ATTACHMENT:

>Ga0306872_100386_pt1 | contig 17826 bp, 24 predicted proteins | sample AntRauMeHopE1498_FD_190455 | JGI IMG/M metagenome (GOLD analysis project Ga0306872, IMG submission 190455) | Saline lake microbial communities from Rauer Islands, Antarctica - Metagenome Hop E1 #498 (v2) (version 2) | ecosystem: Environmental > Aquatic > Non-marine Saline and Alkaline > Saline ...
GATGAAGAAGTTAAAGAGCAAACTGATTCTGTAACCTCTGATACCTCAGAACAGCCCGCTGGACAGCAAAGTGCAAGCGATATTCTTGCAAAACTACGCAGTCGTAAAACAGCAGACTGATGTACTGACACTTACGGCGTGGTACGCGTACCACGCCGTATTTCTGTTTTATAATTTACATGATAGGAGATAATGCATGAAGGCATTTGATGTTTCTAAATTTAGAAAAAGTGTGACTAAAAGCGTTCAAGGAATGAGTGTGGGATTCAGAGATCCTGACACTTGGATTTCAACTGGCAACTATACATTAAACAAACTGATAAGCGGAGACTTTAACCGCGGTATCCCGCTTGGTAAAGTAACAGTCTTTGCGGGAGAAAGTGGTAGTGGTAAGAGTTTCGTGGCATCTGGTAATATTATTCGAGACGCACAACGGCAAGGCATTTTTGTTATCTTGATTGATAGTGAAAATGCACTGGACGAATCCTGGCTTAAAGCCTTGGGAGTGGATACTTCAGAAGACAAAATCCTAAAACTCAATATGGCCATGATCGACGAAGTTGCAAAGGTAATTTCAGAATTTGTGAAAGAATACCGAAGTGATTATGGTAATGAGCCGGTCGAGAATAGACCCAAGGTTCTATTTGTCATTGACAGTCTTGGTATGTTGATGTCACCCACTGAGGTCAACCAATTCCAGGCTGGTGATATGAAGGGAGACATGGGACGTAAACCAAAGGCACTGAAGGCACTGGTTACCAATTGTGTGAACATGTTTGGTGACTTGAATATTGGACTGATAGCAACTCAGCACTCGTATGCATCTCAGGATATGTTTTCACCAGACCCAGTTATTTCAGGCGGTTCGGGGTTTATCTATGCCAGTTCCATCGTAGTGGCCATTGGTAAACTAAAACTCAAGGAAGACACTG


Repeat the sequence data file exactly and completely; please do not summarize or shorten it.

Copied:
>Ga0306872_100386_pt1 | contig 17826 bp, 24 predicted proteins | sample AntRauMeHopE1498_FD_190455 | JGI IMG/M metagenome (GOLD analysis project Ga0306872, IMG submission 190455) | Saline lake microbial communities from Rauer Islands, Antarctica - Metagenome Hop E1 #498 (v2) (version 2) | ecosystem: Environmental > Aquatic > Non-marine Saline and Alkaline > Saline ...
GATGAAGAAGTTAAAGAGCAAACTGATTCTGTAACCTCTGATACCTCAGAACAGCCCGCTGGACAGCAAAGTGCAAGCGATATTCTTGCAAAACTACGCAGTCGTAAAACAGCAGACTGATGTACTGACACTTACGGCGTGGTACGCGTACCACGCCGTATTTCTGTTTTATAATTTACATGATAGGAGATAATGCATGAAGGCATTTGATGTTTCTAAATTTAGAAAAAGTGTGACTAAAAGCGTTCAAGGAATGAGTGTGGGATTCAGAGATCCTGACACTTGGATTTCAACTGGCAACTATACATTAAACAAACTGATAAGCGGAGACTTTAACCGCGGTATCCCGCTTGGTAAAGTAACAGTCTTTGCGGGAGAAAGTGGTAGTGGTAAGAGTTTCGTGGCATCTGGTAATATTATTCGAGACGCACAACGGCAAGGCATTTTTGTTATCTTGATTGATAGTGAAAATGCACTGGACGAATCCTGGCTTAAAGCCTTGGGAGTGGATACTTCAGAAGACAAAATCCTAAAACTCAATATGGCCATGATCGACGAAGTTGCAAAGGTAATTTCAGAATTTGTGAAAGAATACCGAAGTGATTATGGTAATGAGCCGGTCGAGAATAGACCCAAGGTTCTATTTGTCATTGACAGTCTTGGTATGTTGATGTCACCCACTGAGGTCAACCAATTCCAGGCTGGTGATATGAAGGGAGACATGGGACGTAAACCAAAGGCACTGAAGGCACTGGTTACCAATTGTGTGAACATGTTTGGTGACTTGAATATTGGACTGATAGCAACTCAGCACTCGTATGCATCTCAGGATATGTTTTCACCAGACCCAGTTATTTCAGGCGGTTCGGGGTTTATCTATGCCAGTTCCATCGTAGTGGCCATTGGTAAACTAAAACTCAAGGAAGACACTG